A few headlines last week celebrated the news that in the U.S. renewable energy production now surpasses nuclear energy production. The increase, however, is hardly coming from the solar panels adorning your roof.
Conventional hydroelectric power still makes up the majority of renewable energy, as it has for decades. And, according to the National Hydropower Association, it's quietly rising.
A high water year, thanks to record snowpack melts, is behind some of the hydropower increase. But plants are also finding ways to increase production: souping up operations with modern, better-working turbines and generators. An upgrade to the 93 year-old Cheoah Dam in Robbinsville, North Carolina will result in nearly 30 percent more power output, without altering the dam or using more water. That’s quite a jump. This is one of half dozen upgrade projects the Department of Energy is helping support through Recovery Act funds. Together, the projects will boost electric generation by about 187 GWh per year. And they'll do it pretty cheaply, at less than 4 cents per kWh.
Nor are dams the only route to hydro-electric power. "Small hydro" projects, fit into existing tunnels, canals or pipes, can generate without the need for new dams and reservoirs. In 2007 the San Diego County Water Authority completed an upgrade at a facility near Mira Mesa, California that generates 4.5 MW through a conduit.
Yet hydropower, although considered renewable, is hardly benign. It's the dams that are the real problem. Beyond the hefty construction expenses, they wreak havoc on the environment -- flooding land upstream, reducing flow down stream, and making the river much less productive. Much of the blame for the drastic declines in Western fish populations in the past few decades rests at the spillways of the big grand dams. (This fall, to restore the river ecosystem, two dams on the Elwha river in Washington state began to be dismantled.)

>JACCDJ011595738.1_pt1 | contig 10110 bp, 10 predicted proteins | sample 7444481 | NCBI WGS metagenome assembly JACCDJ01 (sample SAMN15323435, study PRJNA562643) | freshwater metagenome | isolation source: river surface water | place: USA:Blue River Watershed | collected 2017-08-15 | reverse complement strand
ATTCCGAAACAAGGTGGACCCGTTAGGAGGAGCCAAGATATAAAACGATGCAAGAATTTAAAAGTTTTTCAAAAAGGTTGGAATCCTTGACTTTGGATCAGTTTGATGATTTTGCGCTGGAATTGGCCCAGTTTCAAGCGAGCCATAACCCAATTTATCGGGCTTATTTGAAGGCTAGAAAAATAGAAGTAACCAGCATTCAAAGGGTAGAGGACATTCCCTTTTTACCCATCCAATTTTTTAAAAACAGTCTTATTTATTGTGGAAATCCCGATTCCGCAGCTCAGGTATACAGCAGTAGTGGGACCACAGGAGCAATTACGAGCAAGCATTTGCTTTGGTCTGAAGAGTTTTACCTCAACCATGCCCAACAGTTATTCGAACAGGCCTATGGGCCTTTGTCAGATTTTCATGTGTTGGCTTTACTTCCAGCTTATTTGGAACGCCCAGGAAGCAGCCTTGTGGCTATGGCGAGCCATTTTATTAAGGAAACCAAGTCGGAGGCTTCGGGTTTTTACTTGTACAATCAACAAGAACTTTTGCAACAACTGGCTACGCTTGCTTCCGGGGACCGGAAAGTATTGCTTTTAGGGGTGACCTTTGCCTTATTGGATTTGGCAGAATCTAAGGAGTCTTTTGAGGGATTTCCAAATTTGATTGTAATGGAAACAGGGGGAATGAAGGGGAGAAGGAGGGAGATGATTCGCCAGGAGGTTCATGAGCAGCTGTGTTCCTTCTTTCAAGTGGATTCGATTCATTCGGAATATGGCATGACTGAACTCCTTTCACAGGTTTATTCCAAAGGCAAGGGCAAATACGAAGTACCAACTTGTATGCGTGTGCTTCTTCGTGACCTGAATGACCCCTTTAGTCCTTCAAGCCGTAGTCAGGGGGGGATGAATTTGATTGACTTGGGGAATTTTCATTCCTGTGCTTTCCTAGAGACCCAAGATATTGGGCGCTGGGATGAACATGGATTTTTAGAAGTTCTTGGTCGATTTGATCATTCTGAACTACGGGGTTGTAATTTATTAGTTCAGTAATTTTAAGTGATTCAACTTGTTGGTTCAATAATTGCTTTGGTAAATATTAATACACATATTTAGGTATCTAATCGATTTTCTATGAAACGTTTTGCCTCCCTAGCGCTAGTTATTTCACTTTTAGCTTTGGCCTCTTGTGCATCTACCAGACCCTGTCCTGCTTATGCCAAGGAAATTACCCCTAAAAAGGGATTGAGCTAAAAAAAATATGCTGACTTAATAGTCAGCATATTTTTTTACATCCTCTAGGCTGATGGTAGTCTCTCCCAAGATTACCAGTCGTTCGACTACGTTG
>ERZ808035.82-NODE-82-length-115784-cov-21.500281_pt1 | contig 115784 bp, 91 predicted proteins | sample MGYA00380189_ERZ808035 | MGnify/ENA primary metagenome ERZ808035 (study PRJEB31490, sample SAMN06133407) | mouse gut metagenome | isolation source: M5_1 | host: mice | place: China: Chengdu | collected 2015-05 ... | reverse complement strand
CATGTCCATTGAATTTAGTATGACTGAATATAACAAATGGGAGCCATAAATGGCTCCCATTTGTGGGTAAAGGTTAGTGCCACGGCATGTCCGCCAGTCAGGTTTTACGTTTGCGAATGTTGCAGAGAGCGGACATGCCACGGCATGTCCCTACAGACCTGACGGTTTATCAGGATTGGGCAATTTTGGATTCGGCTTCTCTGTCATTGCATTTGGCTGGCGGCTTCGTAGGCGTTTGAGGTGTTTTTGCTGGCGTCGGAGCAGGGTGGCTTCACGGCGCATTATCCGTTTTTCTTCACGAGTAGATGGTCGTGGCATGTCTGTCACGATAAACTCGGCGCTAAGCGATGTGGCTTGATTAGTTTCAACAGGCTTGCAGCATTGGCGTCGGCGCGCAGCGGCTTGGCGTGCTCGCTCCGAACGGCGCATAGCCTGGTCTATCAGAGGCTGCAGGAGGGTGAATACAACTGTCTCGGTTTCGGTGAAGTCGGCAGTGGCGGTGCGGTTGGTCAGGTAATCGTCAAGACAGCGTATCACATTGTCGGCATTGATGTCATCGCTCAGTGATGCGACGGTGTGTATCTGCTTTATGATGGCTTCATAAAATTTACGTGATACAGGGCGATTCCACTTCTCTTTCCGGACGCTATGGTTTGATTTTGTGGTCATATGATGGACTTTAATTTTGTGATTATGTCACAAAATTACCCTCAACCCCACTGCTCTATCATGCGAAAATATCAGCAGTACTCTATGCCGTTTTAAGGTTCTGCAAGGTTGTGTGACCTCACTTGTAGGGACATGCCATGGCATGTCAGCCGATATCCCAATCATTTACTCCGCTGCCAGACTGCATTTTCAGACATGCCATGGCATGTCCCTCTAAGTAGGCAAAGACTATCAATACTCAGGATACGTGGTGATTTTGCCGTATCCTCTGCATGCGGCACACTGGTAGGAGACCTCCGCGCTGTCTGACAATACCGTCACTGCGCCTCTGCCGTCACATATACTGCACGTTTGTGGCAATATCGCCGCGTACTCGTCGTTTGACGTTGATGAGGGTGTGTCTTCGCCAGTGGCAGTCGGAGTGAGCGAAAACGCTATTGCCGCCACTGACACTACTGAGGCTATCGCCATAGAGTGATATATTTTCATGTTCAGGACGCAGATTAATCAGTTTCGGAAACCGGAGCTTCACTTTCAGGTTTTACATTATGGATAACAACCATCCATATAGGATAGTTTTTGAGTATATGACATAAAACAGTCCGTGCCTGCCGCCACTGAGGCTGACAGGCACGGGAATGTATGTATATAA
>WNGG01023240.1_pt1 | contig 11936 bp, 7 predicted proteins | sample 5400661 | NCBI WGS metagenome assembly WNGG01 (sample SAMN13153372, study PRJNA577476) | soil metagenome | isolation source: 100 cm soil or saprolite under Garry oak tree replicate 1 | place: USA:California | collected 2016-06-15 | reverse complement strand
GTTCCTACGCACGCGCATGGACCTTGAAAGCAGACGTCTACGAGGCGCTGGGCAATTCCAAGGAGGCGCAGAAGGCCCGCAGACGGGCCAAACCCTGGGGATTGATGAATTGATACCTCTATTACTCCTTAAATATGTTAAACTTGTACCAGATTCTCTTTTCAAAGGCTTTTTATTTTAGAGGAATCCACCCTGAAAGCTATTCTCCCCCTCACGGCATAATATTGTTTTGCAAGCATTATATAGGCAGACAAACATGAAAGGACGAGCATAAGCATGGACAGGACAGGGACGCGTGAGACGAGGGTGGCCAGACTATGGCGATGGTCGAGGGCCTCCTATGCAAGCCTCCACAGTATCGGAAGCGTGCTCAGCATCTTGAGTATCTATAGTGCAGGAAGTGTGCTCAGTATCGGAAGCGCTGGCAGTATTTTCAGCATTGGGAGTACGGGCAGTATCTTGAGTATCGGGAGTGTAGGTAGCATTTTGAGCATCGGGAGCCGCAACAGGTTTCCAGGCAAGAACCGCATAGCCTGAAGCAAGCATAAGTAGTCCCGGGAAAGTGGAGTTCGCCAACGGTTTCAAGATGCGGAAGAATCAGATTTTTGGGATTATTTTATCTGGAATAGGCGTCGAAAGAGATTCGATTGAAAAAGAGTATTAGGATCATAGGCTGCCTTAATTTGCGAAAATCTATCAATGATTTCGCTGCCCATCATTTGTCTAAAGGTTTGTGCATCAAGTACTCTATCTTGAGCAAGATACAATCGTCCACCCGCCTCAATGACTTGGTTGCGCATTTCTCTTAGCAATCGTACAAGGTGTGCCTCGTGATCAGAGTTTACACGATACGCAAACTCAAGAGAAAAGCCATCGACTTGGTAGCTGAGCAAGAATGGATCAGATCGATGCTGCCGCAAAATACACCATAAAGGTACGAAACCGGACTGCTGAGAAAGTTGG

Though newer dams are built with fish in mind, some are inevitably lost. And reduced river flow makes it hard for fish to migrate, increases river temperature and reduces the nutrients that feed fish, plants and insects.
While the days of big grand dams construction are probably mostly behind us, they might not be over. Alaska especially holds huge development potential. A new major dam and power plant is proposed for the upper Susitna River about halfway between Fairbanks and Wasilla. The dam, if constructed, would produce up to 600 megawatts and would reduce the region's heavy dependence on natural gas.)
While some citizens in Alaska are already organizing in opposition to the proposed dams, in Washington D.C. interest in hydroelectric hasn't slowed. The Hydropower Improvement Act of 2011, currently with the House subcommittee on Water and Power, would substantially increase hydro-borne capacity in the U.S. According to the National Hydropower Association, the U.S. could boost production by at 60,000 megawatts, enough to power 6,000 homes for a year, by 2025, if policies (and the political climate) were favorable. And the 2012 Congressional budget sets aside $59 million for hydropower research and development -- more or less on par with the awards given to biomass and solar research in recent years.
While hydropower and biofuels may currently rule the renewable roost, solar energy is making a wildcard bid -- at least in terms of its speed of growth. Solar thermal and photovoltaic power generation makes up only a small fraction of renewable energy, about 1 percent, compared with hydroelectric's 37, but it’s rising quickly. Compared to the same period last year, power from solar is up almost 50 percent. Still, for the foreseeable future, the bulk of our renewable energy will resemble a Pacific Northwest weather forecast mostly rain, with patchy sunshine.
Danielle Venton is an intern at High Country News.
Image of hydroelectric facility courtesy of Flickr user B Rosen.